A battery being charged from the vehicle alternator should read around 13.7v while the engine is on and then trickle down to 12.7v over a few hours if fully charged.

If your using a Smart Charger (sterling battery to battery, sterling alternator to battery, CTEK D250S, multi-stage mains charger etc) then the battery will show a reading of up to 14.7v. Again after a few hours of not being charged it will read about 12.7v when fully charged.

If your battery is reading 12.2v after a few hours with no charging then the battery is about 50% full. This is about as low as most batteries like to be dis-charged without damaging them (some traction batteries can go much lower).

If it's reading below say 12v the battery is dead, will definitely need charging and may need replacing (most garages can test the battery very quickly and free of charge).

If you are using a standard split-charge system in your van this can only charge a battery to around 85%. Using an example of a 100Ah battery being charged from a basic split charge system this would mean the battery would only charge to around 85Ah and at 50Ah it would need charging. Effectively, this means the 100Ah battery has 35Ah of usable power.

A smart-charger can charge the battery to 100% so using the same example as above means you have 50Ah of usable power.

I did so much research on this subject before installing my electrical system it was getting ridiculous

Last edited: Oct 23, 2013
8. ### magicsurfbusFunster

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If you're into your volts and stuff, try buying a couple of lighter socket voltmeters, and sticking one in your dashboard socket and one in an available socket in your habitation area. You can watch the voltages rising and falling at various stages of your journey to your heart's content.

Typically the engine alternator or campsite hookup charger will put around 14.2v through my batteries, and will adjust for fridge, headlamps, heater etc. The solar panel (with its charge controller) on a sunny day will maintain the leisure battery at around 13.6v, then when the sun goes down the leisure battery settles to around 12.8v. If we put the telly and satellite tuner on we sometimes see the leisure battery drop below 12v but it pops back up again as soon as we switch the gadgets off.

Whilst I take the point about discharging damaging batteries it doesn't necessarily wreck them altogether. My engine battery accidentally discharged to an almost unreadably low voltage this winter, but after recharging it's still doing the business, supporting all the demands I can throw at it, and is starting the vehicle first time every time. Discharging is however best avoided, and having one of the ciggie lighter voltmeters above provides an early warning of any problems.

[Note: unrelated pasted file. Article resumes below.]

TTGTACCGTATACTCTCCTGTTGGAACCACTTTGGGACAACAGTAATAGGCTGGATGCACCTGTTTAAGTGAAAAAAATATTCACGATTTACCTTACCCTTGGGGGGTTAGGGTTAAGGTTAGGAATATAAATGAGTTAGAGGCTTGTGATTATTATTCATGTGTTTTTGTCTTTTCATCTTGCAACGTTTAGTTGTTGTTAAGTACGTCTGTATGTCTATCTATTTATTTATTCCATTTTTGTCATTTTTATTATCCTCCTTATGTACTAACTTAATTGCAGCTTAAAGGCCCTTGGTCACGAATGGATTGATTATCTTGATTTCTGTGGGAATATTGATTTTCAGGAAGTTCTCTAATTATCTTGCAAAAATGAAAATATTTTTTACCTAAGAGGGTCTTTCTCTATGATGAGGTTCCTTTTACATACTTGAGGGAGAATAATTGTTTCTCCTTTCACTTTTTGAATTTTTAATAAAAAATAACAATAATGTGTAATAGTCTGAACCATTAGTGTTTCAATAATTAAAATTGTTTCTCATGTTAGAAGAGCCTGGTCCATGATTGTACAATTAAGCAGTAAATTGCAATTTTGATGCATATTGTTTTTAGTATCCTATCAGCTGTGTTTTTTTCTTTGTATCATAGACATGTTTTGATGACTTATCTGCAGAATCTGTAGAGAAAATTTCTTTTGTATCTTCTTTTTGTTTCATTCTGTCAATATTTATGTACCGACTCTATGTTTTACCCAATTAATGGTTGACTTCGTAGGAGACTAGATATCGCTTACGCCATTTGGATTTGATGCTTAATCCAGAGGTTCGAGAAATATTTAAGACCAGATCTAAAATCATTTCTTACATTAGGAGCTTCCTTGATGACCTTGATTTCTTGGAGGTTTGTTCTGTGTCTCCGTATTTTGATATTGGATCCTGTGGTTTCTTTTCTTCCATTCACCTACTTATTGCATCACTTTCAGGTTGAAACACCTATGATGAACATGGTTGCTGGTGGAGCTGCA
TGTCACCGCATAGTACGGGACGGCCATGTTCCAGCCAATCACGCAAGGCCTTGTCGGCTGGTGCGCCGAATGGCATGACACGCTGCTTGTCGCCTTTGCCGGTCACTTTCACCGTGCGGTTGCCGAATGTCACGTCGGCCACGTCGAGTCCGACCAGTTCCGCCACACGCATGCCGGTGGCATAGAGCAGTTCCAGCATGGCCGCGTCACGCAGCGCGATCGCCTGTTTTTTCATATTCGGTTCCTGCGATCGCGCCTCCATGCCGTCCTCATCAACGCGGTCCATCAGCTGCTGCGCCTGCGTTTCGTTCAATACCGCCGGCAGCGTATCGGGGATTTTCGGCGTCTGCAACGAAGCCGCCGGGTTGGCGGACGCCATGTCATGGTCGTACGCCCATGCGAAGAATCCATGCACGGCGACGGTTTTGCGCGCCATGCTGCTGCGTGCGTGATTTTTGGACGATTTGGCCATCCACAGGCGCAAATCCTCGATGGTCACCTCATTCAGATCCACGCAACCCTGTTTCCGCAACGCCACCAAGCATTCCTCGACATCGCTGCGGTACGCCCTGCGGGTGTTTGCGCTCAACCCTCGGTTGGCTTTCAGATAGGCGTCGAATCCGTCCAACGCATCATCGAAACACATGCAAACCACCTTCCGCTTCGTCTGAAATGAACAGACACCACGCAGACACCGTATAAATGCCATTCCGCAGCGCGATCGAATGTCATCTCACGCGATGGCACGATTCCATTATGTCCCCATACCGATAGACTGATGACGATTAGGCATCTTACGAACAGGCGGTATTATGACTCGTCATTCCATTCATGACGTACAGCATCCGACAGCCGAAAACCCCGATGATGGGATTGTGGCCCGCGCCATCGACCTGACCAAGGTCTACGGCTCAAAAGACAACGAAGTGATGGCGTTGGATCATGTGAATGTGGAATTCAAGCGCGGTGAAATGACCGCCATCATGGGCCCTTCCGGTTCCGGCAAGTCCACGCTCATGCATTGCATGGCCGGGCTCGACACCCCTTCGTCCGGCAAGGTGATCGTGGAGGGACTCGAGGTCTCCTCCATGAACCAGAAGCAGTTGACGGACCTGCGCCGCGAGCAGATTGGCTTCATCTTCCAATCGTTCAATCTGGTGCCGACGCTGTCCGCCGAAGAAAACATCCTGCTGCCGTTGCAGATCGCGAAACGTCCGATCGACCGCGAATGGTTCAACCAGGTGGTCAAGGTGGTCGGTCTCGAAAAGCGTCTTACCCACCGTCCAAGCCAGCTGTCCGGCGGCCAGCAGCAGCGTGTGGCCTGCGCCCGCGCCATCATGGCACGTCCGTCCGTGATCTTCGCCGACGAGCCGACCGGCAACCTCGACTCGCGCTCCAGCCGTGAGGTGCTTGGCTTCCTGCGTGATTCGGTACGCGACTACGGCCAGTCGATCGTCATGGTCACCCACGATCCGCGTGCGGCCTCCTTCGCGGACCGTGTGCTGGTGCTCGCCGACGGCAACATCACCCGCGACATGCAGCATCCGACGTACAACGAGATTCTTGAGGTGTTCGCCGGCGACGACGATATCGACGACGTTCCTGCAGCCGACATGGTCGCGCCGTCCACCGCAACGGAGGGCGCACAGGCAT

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9. ### PhilandMenaFunster

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10. ### Tecnikal

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Thanks

Thanks for all your hlep guys.

there seems to be a few differences of opinion there but I think I got the idea. My leisure battery reads 12.9 when full. I drove it for four hours and charged it for 2 so assumed that was enough to fully charge a battery.

I assumed that half power would be 6.5 but clearly it doesn't work that way. Some of you say that I can run it to 11 and others say 11 would be dead and run it to 12.3. I guess I'll get the hang of it.

I can't guarantee the battery is brilliant anyway, I beleive it hadn't been used for many months before being sold to me. If they are not too expensive it might be worth me getting a new one. This one has been in the motorhome for 14 years as far as I know in my 1999 model.

11. ### estcres

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If that is the original battery it's done very well.

12. ### Tecnikal

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I dont know if it is the orginal. Was looking at Leisure batteries online and I guess the thing to do is to get the 110a instead of the 80a. If I've got this right it means it will last longer ... ummm or does it mean I can run more things off it. Actually probably both. oh gawd! I've confused myself again. lol.

13. ### PhilandMenaFunster

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In short, do not let your battery discharge more than 20%.

14. ### Tecnikal

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Thank you

Have read the article posted. Great article. I think I have a better understanding now. I've just got to get my head around it. Thanks for all your help everyone.:thumb:

15. ### Wildman

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Power refers to amps not volts i.e. a 100 amp/hour battery is at 50% discharge when 50amps have been used.

understanding the relationship between amps, volts, watts is not something you can grasp in 5 mins, if you find yourself down this way or at any meet I attend I'd be happy to talk you through it.

16. ### mike9jr

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Seriously........? Not let them drop below 20%.....
I'm gonna use all my payload on batteries!!!!!!!

I may have to look at solar..............